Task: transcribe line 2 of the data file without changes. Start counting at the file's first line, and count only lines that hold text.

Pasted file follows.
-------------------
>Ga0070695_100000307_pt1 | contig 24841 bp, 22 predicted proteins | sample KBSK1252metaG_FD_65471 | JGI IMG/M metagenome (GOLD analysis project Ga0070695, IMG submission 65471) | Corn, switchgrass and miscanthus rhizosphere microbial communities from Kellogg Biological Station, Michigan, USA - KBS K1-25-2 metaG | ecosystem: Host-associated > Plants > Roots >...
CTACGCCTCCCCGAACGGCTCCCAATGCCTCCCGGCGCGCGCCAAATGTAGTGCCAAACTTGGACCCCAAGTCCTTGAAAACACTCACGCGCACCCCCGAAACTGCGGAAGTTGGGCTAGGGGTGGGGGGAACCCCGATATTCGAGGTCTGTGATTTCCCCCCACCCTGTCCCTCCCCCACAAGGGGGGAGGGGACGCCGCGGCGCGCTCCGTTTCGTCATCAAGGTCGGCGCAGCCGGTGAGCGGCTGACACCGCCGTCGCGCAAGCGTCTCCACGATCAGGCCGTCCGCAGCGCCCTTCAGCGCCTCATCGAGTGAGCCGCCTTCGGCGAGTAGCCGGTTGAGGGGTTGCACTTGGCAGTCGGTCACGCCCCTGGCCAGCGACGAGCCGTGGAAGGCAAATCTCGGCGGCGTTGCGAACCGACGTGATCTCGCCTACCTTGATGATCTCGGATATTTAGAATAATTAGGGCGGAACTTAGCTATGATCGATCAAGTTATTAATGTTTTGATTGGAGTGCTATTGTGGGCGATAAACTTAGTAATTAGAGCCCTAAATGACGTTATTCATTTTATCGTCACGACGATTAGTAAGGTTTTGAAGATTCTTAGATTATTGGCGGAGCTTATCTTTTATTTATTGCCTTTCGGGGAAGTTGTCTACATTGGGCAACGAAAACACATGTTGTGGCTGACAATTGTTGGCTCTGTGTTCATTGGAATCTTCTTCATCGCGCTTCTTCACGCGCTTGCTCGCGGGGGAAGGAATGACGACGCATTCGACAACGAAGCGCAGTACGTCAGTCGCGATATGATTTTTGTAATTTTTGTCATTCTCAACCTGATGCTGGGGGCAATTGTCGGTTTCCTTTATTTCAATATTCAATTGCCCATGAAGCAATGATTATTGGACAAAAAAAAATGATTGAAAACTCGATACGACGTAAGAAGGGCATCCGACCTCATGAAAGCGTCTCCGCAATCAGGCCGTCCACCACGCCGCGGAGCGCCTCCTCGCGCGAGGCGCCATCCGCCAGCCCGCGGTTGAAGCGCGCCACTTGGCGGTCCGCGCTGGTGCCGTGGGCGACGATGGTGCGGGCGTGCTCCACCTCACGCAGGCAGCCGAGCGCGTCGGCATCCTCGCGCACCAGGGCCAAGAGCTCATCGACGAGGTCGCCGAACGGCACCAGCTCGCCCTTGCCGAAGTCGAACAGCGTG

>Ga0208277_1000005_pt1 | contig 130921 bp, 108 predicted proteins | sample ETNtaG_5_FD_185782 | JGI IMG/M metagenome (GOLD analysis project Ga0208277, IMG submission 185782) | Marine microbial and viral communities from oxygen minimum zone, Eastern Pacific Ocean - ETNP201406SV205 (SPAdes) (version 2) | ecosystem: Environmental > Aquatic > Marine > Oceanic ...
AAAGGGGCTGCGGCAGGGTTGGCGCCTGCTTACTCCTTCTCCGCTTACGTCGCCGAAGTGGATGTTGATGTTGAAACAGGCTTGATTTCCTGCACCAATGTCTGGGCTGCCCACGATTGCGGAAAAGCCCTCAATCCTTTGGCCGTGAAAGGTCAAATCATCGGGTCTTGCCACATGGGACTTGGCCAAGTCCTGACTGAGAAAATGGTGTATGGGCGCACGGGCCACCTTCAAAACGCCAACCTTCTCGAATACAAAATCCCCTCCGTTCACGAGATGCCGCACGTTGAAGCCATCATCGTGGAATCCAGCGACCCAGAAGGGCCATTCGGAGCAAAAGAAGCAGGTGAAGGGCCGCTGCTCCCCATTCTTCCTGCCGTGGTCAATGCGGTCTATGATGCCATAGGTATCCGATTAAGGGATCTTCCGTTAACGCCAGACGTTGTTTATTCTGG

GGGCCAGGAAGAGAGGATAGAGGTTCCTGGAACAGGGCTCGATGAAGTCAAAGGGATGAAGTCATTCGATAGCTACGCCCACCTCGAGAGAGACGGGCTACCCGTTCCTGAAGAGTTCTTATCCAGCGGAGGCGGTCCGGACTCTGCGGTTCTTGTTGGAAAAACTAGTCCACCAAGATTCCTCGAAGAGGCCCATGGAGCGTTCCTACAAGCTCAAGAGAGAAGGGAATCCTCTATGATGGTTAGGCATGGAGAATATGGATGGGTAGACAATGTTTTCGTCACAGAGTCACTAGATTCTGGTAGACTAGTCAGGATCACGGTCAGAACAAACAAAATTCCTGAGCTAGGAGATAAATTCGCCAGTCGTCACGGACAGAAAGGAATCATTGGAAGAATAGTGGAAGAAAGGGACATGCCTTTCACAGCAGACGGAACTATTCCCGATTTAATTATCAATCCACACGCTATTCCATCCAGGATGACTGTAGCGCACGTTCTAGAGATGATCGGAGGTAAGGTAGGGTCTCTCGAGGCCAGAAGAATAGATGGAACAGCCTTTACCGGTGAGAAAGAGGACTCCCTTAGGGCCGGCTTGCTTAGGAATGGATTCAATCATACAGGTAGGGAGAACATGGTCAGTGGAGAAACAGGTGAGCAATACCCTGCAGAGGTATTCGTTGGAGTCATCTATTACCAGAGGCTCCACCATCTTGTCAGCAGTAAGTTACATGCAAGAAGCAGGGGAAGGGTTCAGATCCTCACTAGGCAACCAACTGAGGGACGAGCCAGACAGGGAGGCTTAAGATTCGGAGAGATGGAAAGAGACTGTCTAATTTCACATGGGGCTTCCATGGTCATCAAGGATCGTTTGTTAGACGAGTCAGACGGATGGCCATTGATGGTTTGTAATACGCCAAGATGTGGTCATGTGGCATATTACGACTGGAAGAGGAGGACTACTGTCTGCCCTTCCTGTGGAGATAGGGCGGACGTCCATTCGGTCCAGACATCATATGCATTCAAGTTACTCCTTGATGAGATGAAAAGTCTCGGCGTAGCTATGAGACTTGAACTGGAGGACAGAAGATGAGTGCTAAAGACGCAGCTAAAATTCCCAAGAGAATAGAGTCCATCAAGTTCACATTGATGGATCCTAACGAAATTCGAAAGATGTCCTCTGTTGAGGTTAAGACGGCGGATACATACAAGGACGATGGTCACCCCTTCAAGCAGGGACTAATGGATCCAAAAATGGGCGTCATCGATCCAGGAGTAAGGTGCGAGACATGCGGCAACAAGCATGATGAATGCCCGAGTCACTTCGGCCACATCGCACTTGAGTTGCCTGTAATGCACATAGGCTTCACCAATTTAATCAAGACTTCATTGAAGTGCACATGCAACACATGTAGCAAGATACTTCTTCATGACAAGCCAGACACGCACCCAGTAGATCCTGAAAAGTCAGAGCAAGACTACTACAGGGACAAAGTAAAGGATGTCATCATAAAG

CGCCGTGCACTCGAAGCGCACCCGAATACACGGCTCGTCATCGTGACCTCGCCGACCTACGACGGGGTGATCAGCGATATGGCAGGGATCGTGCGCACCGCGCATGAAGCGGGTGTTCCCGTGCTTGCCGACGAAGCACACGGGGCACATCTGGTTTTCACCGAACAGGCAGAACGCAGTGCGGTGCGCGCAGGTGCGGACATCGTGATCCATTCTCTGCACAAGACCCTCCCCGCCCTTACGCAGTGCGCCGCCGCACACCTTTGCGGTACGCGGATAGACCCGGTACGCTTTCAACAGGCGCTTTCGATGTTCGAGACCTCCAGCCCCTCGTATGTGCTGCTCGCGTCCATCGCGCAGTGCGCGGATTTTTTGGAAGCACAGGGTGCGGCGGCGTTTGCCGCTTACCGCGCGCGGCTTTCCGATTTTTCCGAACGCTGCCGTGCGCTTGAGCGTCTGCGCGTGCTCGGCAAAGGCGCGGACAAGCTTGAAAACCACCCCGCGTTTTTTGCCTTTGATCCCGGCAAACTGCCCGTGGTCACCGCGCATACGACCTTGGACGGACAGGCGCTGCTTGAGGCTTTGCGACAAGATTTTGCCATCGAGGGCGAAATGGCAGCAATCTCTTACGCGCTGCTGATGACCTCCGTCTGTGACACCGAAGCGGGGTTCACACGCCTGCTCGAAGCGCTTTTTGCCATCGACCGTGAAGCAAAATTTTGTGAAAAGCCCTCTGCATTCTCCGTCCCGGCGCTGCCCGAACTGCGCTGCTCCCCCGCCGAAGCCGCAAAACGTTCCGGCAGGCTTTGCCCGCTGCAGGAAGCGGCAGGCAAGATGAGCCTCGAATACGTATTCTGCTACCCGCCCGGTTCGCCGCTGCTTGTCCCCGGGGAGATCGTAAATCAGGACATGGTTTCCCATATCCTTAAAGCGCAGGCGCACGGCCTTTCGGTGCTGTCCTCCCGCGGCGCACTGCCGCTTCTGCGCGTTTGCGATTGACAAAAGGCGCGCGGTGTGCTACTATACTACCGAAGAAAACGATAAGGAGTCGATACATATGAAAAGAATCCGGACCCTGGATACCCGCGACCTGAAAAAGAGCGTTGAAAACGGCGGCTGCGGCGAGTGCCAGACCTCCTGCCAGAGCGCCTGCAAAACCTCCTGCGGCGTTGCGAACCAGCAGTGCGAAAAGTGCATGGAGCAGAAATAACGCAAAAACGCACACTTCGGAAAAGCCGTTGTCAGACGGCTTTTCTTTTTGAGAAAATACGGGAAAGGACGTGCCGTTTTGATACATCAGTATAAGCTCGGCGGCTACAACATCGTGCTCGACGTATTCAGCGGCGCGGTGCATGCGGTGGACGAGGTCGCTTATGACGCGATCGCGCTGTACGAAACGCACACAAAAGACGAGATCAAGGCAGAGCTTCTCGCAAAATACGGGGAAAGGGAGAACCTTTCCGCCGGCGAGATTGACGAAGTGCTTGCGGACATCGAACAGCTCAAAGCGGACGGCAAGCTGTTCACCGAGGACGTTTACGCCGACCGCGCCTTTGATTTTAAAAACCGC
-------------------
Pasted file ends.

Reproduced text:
CTACGCCTCCCCGAACGGCTCCCAATGCCTCCCGGCGCGCGCCAAATGTAGTGCCAAACTTGGACCCCAAGTCCTTGAAAACACTCACGCGCACCCCCGAAACTGCGGAAGTTGGGCTAGGGGTGGGGGGAACCCCGATATTCGAGGTCTGTGATTTCCCCCCACCCTGTCCCTCCCCCACAAGGGGGGAGGGGACGCCGCGGCGCGCTCCGTTTCGTCATCAAGGTCGGCGCAGCCGGTGAGCGGCTGACACCGCCGTCGCGCAAGCGTCTCCACGATCAGGCCGTCCGCAGCGCCCTTCAGCGCCTCATCGAGTGAGCCGCCTTCGGCGAGTAGCCGGTTGAGGGGTTGCACTTGGCAGTCGGTCACGCCCCTGGCCAGCGACGAGCCGTGGAAGGCAAATCTCGGCGGCGTTGCGAACCGACGTGATCTCGCCTACCTTGATGATCTCGGATATTTAGAATAATTAGGGCGGAACTTAGCTATGATCGATCAAGTTATTAATGTTTTGATTGGAGTGCTATTGTGGGCGATAAACTTAGTAATTAGAGCCCTAAATGACGTTATTCATTTTATCGTCACGACGATTAGTAAGGTTTTGAAGATTCTTAGATTATTGGCGGAGCTTATCTTTTATTTATTGCCTTTCGGGGAAGTTGTCTACATTGGGCAACGAAAACACATGTTGTGGCTGACAATTGTTGGCTCTGTGTTCATTGGAATCTTCTTCATCGCGCTTCTTCACGCGCTTGCTCGCGGGGGAAGGAATGACGACGCATTCGACAACGAAGCGCAGTACGTCAGTCGCGATATGATTTTTGTAATTTTTGTCATTCTCAACCTGATGCTGGGGGCAATTGTCGGTTTCCTTTATTTCAATATTCAATTGCCCATGAAGCAATGATTATTGGACAAAAAAAAATGATTGAAAACTCGATACGACGTAAGAAGGGCATCCGACCTCATGAAAGCGTCTCCGCAATCAGGCCGTCCACCACGCCGCGGAGCGCCTCCTCGCGCGAGGCGCCATCCGCCAGCCCGCGGTTGAAGCGCGCCACTTGGCGGTCCGCGCTGGTGCCGTGGGCGACGATGGTGCGGGCGTGCTCCACCTCACGCAGGCAGCCGAGCGCGTCGGCATCCTCGCGCACCAGGGCCAAGAGCTCATCGACGAGGTCGCCGAACGGCACCAGCTCGCCCTTGCCGAAGTCGAACAGCGTG